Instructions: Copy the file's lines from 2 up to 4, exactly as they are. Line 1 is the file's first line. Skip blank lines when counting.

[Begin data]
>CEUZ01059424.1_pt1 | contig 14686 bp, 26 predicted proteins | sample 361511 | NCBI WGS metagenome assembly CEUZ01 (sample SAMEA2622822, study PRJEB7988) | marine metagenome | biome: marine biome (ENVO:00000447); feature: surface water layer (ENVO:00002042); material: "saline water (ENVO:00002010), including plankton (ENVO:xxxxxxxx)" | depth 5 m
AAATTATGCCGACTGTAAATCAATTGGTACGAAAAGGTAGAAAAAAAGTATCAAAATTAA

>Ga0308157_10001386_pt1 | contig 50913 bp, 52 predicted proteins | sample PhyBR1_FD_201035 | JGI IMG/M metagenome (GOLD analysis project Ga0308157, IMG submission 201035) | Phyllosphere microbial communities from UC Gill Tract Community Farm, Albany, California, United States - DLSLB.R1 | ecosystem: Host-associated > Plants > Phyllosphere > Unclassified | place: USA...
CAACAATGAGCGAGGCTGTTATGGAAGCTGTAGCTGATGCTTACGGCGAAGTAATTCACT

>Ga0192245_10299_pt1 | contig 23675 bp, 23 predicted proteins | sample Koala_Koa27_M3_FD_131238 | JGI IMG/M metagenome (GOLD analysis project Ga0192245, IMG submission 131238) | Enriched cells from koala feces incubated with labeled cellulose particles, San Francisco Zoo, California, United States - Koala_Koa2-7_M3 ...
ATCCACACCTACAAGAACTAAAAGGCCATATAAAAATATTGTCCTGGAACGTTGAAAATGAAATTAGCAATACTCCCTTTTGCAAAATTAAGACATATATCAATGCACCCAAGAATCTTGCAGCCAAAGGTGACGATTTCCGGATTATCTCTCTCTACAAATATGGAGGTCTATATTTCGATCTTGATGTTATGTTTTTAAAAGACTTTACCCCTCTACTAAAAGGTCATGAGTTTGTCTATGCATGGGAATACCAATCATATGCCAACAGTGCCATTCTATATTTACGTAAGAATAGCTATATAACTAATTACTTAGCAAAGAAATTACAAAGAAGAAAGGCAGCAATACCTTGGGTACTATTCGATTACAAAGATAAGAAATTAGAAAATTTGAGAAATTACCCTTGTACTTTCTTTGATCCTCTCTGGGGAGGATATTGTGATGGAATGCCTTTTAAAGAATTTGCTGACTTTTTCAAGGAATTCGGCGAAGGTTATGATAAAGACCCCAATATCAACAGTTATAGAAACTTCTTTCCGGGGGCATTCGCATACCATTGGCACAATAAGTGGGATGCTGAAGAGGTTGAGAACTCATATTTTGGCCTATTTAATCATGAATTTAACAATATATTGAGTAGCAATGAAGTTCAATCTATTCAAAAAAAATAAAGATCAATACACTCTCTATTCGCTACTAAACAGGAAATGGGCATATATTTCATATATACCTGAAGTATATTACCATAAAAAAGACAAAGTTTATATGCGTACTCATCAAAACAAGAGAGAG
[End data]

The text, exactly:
AAATTATGCCGACTGTAAATCAATTGGTACGAAAAGGTAGAAAAAAAGTATCAAAATTAA

>Ga0308157_10001386_pt1 | contig 50913 bp, 52 predicted proteins | sample PhyBR1_FD_201035 | JGI IMG/M metagenome (GOLD analysis project Ga0308157, IMG submission 201035) | Phyllosphere microbial communities from UC Gill Tract Community Farm, Albany, California, United States - DLSLB.R1 | ecosystem: Host-associated > Plants > Phyllosphere > Unclassified | place: USA...
CAACAATGAGCGAGGCTGTTATGGAAGCTGTAGCTGATGCTTACGGCGAAGTAATTCACT